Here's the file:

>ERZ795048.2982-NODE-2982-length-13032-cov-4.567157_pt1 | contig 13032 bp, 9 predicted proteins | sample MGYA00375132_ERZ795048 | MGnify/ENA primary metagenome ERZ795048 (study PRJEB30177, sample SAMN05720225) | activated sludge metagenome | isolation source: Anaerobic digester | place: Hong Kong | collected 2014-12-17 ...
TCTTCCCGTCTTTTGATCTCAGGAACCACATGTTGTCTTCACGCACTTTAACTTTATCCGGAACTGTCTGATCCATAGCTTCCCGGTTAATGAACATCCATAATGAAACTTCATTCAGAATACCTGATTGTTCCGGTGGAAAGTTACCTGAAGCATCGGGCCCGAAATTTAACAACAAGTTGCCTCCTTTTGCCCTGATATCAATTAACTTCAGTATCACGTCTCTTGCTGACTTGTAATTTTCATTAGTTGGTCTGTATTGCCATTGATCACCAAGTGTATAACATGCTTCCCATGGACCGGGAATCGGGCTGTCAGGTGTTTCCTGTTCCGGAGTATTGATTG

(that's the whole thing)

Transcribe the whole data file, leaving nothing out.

>ERZ795048.2982-NODE-2982-length-13032-cov-4.567157_pt1 | contig 13032 bp, 9 predicted proteins | sample MGYA00375132_ERZ795048 | MGnify/ENA primary metagenome ERZ795048 (study PRJEB30177, sample SAMN05720225) | activated sludge metagenome | isolation source: Anaerobic digester | place: Hong Kong | collected 2014-12-17 ...
TCTTCCCGTCTTTTGATCTCAGGAACCACATGTTGTCTTCACGCACTTTAACTTTATCCGGAACTGTCTGATCCATAGCTTCCCGGTTAATGAACATCCATAATGAAACTTCATTCAGAATACCTGATTGTTCCGGTGGAAAGTTACCTGAAGCATCGGGCCCGAAATTTAACAACAAGTTGCCTCCTTTTGCCCTGATATCAATTAACTTCAGTATCACGTCTCTTGCTGACTTGTAATTTTCATTAGTTGGTCTGTATTGCCATTGATCACCAAGTGTATAACATGCTTCCCATGGACCGGGAATCGGGCTGTCAGGTGTTTCCTGTTCCGGAGTATTGATTG